As Commissioner for the Department of Buildings, I am committed to improving the overall experience from permitting to inspection. To accomplish this task, the Department of Buildings and the Zoning Division of the Department of Planning and Development maintain continued dialogue with industry partners to learn what their experiences have been with E-Plan, and to identify ways to enhance the E-Plan building permit process. We also routinely survey our staff to determine most common corrections issued to the design professional community. As a result, we would like to share with you our inaugural "Top 10 Tips for an Efficient Building Permit Review Process."

  1. Make sure to enter the current use and proposed use of the building in both the "Building Use" field and in the "Description of Work" field of the permit application.
    • Example 1: Interior renovation of existing tenant office suite on floors 5, 6, 7, 8 and 9. Renovation includes demolition of existing space in preparation for new interior partitions, ceilings, lighting and finishes, as well as the reworking of existing HVAC, electrical, plumbing, sprinklers and fire alarm. Current Use: Office / Proposed Use: Office
    • Example 2: Full building permit for new construction of 50-story retail/residential building with 300 dwelling units, 300 hotel rooms, 200 parking spaces and 25,000-square-foot vegetated green roof on former parking lot. Current Use: Parking Lot / Proposed Use: Mixed Use - Residential/Commercial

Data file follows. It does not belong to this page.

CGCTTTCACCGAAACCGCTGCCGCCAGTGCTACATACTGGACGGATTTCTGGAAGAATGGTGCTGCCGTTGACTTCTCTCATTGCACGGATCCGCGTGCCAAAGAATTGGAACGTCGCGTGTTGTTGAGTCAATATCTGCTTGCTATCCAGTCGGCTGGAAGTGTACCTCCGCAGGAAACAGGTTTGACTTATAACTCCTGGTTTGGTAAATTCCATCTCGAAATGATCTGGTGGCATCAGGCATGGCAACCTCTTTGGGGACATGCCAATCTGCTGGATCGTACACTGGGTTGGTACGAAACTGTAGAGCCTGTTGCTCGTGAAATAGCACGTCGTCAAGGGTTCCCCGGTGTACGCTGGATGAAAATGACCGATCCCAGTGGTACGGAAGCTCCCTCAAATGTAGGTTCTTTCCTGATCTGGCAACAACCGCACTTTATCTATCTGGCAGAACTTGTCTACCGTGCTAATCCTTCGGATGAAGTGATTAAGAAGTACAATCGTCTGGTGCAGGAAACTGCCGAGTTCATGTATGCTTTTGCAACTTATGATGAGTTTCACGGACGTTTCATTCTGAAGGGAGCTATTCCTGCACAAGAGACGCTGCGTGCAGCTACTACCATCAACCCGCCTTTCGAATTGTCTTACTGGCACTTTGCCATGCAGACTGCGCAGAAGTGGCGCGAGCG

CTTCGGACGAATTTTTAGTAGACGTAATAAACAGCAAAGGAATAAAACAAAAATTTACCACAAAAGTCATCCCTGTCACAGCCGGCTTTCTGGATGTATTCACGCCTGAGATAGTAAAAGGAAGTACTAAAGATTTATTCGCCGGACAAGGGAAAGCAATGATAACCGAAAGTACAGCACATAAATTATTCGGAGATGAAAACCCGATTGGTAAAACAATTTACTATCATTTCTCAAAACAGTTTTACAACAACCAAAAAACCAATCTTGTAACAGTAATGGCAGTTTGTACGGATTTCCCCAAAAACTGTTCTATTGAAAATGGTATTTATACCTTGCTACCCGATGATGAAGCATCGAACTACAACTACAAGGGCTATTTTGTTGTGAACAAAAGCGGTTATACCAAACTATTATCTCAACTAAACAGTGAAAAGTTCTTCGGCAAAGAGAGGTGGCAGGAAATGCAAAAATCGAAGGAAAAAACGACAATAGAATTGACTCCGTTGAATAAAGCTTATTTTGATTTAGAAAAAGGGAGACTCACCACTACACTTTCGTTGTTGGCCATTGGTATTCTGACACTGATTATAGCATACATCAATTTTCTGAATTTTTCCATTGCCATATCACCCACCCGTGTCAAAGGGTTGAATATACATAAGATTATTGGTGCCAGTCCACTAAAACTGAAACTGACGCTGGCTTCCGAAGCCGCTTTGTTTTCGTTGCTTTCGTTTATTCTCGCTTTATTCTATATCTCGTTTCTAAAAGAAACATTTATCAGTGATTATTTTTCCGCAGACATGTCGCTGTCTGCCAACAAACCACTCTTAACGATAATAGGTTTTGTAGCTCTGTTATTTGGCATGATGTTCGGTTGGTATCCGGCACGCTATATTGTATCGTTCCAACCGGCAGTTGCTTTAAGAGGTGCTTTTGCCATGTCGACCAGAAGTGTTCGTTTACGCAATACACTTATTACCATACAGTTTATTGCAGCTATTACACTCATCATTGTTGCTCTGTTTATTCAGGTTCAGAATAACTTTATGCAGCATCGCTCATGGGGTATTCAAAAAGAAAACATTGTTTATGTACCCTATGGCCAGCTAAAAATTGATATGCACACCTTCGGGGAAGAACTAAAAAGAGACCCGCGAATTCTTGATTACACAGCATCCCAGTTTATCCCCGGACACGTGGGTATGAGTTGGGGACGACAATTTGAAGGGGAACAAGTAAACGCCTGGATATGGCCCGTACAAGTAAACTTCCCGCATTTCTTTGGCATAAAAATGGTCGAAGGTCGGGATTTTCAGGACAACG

• Example 3: Convert 1 residential and 2 commercial units into 3 residential units, includes interior renovation and basement indoor parking with architectural, mechanical, plumbing, electrical and structural to existing 3-story with basement masonry building per plans. Current Use: Mixed Use - Residential/Commercial / Proposed Use: Residential
  2. Be sure to label dimensions on all plans; i.e. building height, setback dimensions, parking lot dimensions, loading space dimensions, alley widths, driveway widths, etc.
  3. Be sure to include accurate zoning information in building/zoning matrix; i.e. zoning district, lot area, setbacks, building heights, FAR, etc.
  4. Be sure to label the use of each room on all floor plans.
  5. Make sure to state in building/zoning matrix or provide a note on plans if you are seeking an official denial letter for relief through Administrative Adjustment, Variation, or Special Use.
  6. Make sure plans are signed and sealed by licensed architect.
  7. Be sure to provide a recent (no more than 6 months old) plat of survey for new construction or projects which include additions.
  8. Be sure to submit a "House Number Certificate" for new construction projects.
  9. Make sure to provide clear color photographs of all exterior elevations for proposed work on existing buildings.
  10. Be sure to submit an electrical application, an MOPD form and an excavation certificate, if necessary.

Felicia Davis
Department of Buildings